What is it like being a Jamaican living in Cameroon?

In this episode of “Jamaicans to the World”, founder Xavier Murphy speaks with Patrich Dinnall. She is a Jamaican living in Cameroon.

Xavier: What is it like being a Jamaican in Cameroon? Hi, I’m Xavier Murphy, the founder of; and today in Jamaicans to the world I talk with Patrish Dinnal, a Jamaican living in Cameroon. Welcome Patrish. How are you?

Patrish: Hi Xavier, thank you so much. And I am doing great. Thank you. How about yourself?

Xavier: I’m doing good. I’m doing good. I’m excited about this, excited to learn about Cameroon. But before I get into Cameroon, which paat a Jamaica yuh come from? (Where in Jamaica are you from?)

Patrish: And this part I was waiting for. I am from Clarendon, specifically May Pen, Clarendon I’m a Clarendonian.

Xavier: My mom is from Clarendon. A little town you may not know about but its way up in the hills. Tweedside is where she’s from.

Patrish: Tweedside. Oh, I was wondering if you were gonna say Mocho.

Xavier: They use that to insult people a lot, you know?

Patrish: I tell you, some of the best people I know are from Mocho.

Xavier: Wow, I’ve never been there. Is it way up in the hills in Clarendon?

Patrish: Not so far up but it is a little bit out of May Pen but not very far up. But it’s a quaint little town that you drive through to go to other places like Victoria and stuff like that.

Xavier: All right. One of these days I should check it out. I should pass through there.

Patrish: Okay.

Xavier: What school, because you know, we’re passionate about our schools, what school are you representing?

Patrish: Of Course! The great Clarendon College, the blue and the yellow. Clarendon College. The best school ever. Although some people may not like to hear me say that from Clarendon and I won’t call the name of the school. But Clarendon. Yes. College.

Xavier: Representing Clarendon College. Tell us how you got to Cameroon, tell us a story of how you ended up in Cameroon.


Patrish: Okay, sure. But before I get to Cameroon, let me give you a quick history behind before I got here. My first international assignment, I was working in the Central African Republic. I worked there for a few years, with the United Nations and still with the United Nations. Central African Republic is like next door to Cameroon. From there, the opportunity came up for me to visit this country, which is a family duty station and to work here as well. So I took the decision to get on board and to come to Cameroon after visiting Cameroon before I think maybe in 2019 and I just love the country, love the vibe and everything. This was like God’s doing for me coming to Cameroon.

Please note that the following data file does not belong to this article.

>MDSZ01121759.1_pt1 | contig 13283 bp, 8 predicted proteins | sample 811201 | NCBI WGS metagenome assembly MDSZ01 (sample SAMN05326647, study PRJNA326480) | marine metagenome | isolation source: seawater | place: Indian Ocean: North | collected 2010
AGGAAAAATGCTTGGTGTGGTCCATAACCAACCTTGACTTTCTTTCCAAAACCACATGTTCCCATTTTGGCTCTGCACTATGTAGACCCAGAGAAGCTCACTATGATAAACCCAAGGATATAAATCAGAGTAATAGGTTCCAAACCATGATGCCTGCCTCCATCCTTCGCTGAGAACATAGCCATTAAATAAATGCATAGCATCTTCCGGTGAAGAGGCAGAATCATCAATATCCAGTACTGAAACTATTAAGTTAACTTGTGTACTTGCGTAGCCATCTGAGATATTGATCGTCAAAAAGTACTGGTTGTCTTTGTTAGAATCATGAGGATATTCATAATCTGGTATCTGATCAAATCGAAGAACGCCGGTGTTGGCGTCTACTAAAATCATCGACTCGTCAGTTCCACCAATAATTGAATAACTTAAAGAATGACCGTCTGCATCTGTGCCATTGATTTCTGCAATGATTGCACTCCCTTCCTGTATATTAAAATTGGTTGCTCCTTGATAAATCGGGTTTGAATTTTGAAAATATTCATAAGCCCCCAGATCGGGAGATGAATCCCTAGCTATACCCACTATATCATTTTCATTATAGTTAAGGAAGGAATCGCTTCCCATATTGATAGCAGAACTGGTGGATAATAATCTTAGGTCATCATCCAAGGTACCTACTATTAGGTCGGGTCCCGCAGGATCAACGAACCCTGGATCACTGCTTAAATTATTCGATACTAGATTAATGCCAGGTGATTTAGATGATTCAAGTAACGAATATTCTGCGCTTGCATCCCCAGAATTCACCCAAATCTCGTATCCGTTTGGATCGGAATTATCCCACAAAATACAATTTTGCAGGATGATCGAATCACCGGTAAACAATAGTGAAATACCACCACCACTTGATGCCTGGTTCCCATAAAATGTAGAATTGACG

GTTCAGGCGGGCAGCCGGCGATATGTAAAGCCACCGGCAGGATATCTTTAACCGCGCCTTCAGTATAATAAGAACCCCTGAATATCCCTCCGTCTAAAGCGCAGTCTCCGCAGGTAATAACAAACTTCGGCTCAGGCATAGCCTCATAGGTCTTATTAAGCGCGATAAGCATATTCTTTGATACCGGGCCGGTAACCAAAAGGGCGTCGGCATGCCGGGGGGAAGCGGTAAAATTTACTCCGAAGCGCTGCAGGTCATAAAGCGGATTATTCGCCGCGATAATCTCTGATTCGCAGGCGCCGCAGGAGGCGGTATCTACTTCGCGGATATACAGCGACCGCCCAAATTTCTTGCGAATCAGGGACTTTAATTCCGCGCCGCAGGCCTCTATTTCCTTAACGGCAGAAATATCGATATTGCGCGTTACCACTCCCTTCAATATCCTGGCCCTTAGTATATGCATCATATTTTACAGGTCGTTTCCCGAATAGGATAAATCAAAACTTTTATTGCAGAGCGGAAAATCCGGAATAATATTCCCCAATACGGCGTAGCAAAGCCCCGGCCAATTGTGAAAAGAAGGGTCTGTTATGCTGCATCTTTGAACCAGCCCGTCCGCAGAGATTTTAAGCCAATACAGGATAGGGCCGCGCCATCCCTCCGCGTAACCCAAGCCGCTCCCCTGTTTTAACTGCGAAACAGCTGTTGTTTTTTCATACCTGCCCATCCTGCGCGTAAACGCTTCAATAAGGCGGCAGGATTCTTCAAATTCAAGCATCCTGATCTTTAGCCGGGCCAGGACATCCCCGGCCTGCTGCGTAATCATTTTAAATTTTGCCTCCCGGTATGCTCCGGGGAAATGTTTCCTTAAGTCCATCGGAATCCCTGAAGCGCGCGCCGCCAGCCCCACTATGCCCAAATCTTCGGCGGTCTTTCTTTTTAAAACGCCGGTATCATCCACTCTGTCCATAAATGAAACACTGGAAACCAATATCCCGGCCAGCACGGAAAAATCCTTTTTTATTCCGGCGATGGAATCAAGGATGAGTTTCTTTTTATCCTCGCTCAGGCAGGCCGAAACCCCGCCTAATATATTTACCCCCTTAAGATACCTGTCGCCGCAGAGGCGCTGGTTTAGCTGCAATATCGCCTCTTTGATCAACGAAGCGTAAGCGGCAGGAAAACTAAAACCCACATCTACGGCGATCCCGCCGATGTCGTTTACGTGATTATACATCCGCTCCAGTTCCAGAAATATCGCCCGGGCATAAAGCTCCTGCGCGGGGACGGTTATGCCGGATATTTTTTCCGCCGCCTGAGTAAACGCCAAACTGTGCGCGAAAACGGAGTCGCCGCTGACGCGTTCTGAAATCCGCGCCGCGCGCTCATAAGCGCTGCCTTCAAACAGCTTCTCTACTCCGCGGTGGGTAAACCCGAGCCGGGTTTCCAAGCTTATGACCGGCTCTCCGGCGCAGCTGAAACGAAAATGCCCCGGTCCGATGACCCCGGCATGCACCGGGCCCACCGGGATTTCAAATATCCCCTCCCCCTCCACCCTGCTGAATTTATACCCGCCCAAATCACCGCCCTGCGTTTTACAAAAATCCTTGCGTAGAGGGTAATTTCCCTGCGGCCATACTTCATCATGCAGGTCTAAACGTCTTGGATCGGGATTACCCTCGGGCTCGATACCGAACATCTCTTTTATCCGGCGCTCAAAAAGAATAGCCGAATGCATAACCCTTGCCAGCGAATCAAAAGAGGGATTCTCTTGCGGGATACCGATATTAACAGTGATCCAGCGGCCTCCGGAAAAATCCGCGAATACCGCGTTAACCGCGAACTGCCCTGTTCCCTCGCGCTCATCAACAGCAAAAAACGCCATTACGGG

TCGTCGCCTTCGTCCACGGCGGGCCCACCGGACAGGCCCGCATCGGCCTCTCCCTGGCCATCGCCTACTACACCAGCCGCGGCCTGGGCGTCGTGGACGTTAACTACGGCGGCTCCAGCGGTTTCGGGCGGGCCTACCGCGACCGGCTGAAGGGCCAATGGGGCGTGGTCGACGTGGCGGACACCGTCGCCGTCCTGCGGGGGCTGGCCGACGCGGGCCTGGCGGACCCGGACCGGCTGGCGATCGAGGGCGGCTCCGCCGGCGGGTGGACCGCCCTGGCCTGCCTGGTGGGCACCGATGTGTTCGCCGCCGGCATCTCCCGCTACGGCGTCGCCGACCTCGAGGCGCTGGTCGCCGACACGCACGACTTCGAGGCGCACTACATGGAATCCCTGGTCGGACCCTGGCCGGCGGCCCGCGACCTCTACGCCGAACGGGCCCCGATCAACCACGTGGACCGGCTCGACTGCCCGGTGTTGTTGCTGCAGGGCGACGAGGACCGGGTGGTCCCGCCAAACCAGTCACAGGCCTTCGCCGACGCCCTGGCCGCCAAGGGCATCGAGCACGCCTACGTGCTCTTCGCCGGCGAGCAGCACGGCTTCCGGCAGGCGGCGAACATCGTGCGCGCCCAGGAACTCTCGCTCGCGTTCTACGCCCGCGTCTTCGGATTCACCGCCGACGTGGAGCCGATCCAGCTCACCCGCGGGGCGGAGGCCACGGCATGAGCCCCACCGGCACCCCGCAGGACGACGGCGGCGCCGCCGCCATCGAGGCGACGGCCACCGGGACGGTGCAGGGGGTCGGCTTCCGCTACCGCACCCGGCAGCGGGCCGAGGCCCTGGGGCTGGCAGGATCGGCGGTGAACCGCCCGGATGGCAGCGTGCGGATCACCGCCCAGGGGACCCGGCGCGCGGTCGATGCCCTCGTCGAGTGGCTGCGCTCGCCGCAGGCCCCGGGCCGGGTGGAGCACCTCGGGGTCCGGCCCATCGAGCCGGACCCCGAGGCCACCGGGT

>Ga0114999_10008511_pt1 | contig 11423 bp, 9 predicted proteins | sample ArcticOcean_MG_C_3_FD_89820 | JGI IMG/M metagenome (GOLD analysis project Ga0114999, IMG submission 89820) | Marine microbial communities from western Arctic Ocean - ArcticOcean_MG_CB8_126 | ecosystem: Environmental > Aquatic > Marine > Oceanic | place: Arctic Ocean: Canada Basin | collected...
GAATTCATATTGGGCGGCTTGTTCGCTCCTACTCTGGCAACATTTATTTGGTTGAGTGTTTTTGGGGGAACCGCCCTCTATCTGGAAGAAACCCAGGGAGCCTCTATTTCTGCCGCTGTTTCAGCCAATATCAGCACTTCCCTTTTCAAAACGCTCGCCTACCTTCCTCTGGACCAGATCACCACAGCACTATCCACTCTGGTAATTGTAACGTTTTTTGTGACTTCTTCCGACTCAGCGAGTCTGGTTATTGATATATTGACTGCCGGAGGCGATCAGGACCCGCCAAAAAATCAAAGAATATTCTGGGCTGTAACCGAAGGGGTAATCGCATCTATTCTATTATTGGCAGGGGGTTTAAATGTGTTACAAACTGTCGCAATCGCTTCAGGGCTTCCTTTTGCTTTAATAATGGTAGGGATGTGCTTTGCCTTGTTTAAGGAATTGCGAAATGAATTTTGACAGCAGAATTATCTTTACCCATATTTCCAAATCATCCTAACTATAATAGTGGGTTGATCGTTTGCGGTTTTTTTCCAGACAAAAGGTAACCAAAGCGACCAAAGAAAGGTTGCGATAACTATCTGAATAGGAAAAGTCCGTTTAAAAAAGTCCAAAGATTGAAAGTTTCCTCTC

Xavier: You visited on vacation, or was it on business when you visited?

Patrish: It was a vacation. It was what at the time was rest and recuperation given the nature of the work I was doing in Central African Republic and it been what is classified as a hardship mission. We periodically got what is called rest and recuperation, which is just a little bit of time off to visit a neighbouring country or wherever and to just rest and as it says, recuperate. One of my stops was Cameroon. And yeah, I loved it since.

Xavier: You’re thinking okay, I come here, I visit, you love the place, you come back then all of a sudden, how many months? How many years later all of a sudden they say there’s something that is coming up there and you’re probably quietly saying to yourself, wow!

Patrish: I, tell you the funny thing about this is that while I was in Cameroon on this rest and recuperation, I got the start of this process came by way of an email to say congratulations. The process actually started from then and I was sitting on a beach in Kribi here in Cameroon when I got this email so of course all of this is like I said by design it started from then. So of course from then I started researching more about Cameroon to see is this a place that I want to live and work have a family etc.? And as luck would have it, Yeah, I’m here now.

Xavier: And you’re telling me, okay, you’re on the beach and so on. It sounds like you’re vacationing there. It’s a nice, there’s nice place to go see in terms of beaches and so on. Tell us a little bit about the landscape and, some of the places that you have enjoyed visiting while you’ve been there.

Patrish: Okay, yeah, indeed, Cameroon has a lot to offer for everybody, depending on what you like. If you like wild life, ecosystems, there is lots of that here. Cameroon, and especially Yaounde where I’m living now is very hilly. Yaounde is set on like seven different hills. So it’s not common to be in the city leaving from one point to the next and then you are going up this ridiculously steep incline to get from one part of the city to the next. So that’s the beauty and the greenery of Cameroon. If you want the beach, there are actually two parts of the country that you can visit one is called Kribi and the other is called Limbe. And of course, coming from Jamaica, I’m going to sound a little bit biased when I say Jamaican beaches, nothing else compares. But still, if you don’t have the beaches in Jamaica, you can at least enjoy what is offered here in Cameroon.

If you love animals, and you want to visit, there’s a place called, just outside…. maybe an hour drive outside of Yaounde, which is the Mefou National Park. And it’s a primate park, you have pretty much gorillas, chimpanzees, monkeys, about 30 different species. But the beauty about this park, not only is it you know, beautiful, the landscape is good for hiking or walking the trail etc. But the beauty about it is that a lot of the animals that are kept there are animals that were rescued from poachers. And they’ve been nurtured to be prepared to return to the wild when they’re ready. It’s a wonderful environment to enjoy.